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I'm currently porting a Windows C++ library to MacOS as a hobby project as a learning experience. I stumbled across some code using the Win Interlocked* functions and thus I've been trying to read up on the subject in general.

Reading related questions here in SO, I understand there are different ways to do these operations depending on the OS. Interlocked* in Windows, OSAtomic* in MacOS and I also found that compilers have builtin (intrinsic) operations for this.

After reading gcc builtin atomic memory access, I'm left wondering what is the difference between intrinsic and the OSAtomic* or Interlocked* ones? I mean, can I not choose between OSAtomic* or gcc builtin if I'm on MacOS when I use gcc? The same if I'd be on Windows using gcc.

I also read that on Windows Interlocked* come as both inline and intrinsic versions. What to consider when choosing between intrinsic or inline?

In general, are there multiple options on OSs what to use? Or is this again "it depends"? If so, what does it depend on?


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up vote 1 down vote accepted

The real issue is this.

The Intel chipset which we all know and love does not have well-defined order for memory writes.

Intel® 64 Architecture Memory Ordering White Paper. This document provides an attempt to carefully define the memory write ordering.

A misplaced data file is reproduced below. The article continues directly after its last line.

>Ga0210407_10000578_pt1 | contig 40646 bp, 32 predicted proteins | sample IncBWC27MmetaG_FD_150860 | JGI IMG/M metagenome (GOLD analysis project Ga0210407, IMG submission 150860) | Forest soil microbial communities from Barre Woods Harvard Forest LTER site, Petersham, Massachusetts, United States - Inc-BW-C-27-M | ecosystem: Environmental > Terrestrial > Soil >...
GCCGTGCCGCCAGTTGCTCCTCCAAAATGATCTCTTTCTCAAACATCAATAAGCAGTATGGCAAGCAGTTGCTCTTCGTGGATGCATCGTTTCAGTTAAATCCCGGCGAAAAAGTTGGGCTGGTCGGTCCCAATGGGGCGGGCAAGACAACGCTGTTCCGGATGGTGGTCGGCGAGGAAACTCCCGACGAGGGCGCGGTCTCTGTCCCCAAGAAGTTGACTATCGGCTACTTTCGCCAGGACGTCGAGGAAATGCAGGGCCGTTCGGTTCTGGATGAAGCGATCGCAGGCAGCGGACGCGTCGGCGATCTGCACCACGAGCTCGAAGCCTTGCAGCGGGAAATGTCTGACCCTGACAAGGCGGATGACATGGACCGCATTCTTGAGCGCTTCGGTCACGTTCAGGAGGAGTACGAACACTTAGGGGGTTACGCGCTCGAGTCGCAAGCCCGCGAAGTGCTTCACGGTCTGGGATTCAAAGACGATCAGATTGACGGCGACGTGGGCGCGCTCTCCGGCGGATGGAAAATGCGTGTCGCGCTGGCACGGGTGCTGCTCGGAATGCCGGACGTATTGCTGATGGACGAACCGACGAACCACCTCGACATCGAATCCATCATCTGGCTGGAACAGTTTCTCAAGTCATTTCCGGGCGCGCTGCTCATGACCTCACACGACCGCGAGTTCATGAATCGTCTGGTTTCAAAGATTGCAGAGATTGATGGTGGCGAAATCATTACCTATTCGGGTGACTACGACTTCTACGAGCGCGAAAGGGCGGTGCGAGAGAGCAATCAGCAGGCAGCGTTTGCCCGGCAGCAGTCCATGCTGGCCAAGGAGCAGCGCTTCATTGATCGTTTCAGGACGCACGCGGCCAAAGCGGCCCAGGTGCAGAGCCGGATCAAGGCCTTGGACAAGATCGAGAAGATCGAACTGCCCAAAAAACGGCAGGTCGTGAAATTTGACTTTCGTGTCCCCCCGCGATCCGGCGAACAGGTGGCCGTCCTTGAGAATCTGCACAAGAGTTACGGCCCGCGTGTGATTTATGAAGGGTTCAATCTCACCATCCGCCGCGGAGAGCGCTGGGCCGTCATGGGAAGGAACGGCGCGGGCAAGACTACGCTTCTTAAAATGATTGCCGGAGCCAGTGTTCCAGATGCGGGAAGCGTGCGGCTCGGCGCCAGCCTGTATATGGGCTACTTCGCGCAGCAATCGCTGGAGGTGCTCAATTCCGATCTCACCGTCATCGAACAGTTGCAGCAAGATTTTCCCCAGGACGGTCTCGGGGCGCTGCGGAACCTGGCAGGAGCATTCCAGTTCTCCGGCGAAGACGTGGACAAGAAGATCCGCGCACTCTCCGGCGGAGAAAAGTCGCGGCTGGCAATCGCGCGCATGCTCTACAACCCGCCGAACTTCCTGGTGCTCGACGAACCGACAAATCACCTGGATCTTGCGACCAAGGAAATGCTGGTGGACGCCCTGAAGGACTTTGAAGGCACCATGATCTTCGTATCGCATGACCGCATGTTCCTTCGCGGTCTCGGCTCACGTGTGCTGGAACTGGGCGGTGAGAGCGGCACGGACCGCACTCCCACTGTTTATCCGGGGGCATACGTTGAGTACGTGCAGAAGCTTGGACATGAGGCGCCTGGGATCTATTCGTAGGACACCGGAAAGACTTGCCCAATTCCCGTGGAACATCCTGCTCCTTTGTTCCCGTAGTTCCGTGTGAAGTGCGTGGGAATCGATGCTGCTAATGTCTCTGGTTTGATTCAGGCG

[This document has been merged into Volume 3A of Intel 64 and IA-32 Architectures Software Developer’s Manual.]

Intel® 64 and IA-32 Architectures Software Developer's Manual Volume 3A: System Programming Guide Part 1 This is the revision to that document.

Since the chip itself doesn't guarantee specific memory write orders, it's left to the OS to guarantee consistency.

The "it depends" is "it depends on the API's in the OS for which you're building the software."

More Reading:

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I'm not completely clear about what you mean. What does this mean for the gcc builtin functions? Can they be used on any OS as well as the specific ones like OSAtomic* and Interlocked*? – murrekatt Jan 11 '11 at 13:04
@murrekatt: The GCC built-ins are for POSIX-Compliant OS's. That often includes MacOS. Windows is not a POSIX-Compliant OS. However, since the built-ins are focused on the hardware, they may work for Windows. Windows is non-standard, so your choice of libraries depends on your target OS. – S.Lott Jan 11 '11 at 13:07
@S.Lott I see. Then take my example where I'm now on MacOS. I can now choose either OSAtomic* or the compiler builtins, right? How do I select? What to consider? – murrekatt Jan 11 '11 at 13:10
@murrekatt: "What to consider?" Again. You consider the OS for which you're building. If you're writing POSIX-standard GNU/Linux software, you use GCC. If you're writing MacOS-specific software that isn't POSIX-standard GNU/Linux, you can use the MacOS libraries. – S.Lott Jan 11 '11 at 14:57
@S.Lott: OK, I think I understand. To sum up, does this mean that for MacOS one has two options (gcc or osatomic), on Windows one has only Interlocked* (inline or intrinsic) and on Linux one has one gcc? – murrekatt Jan 11 '11 at 15:06

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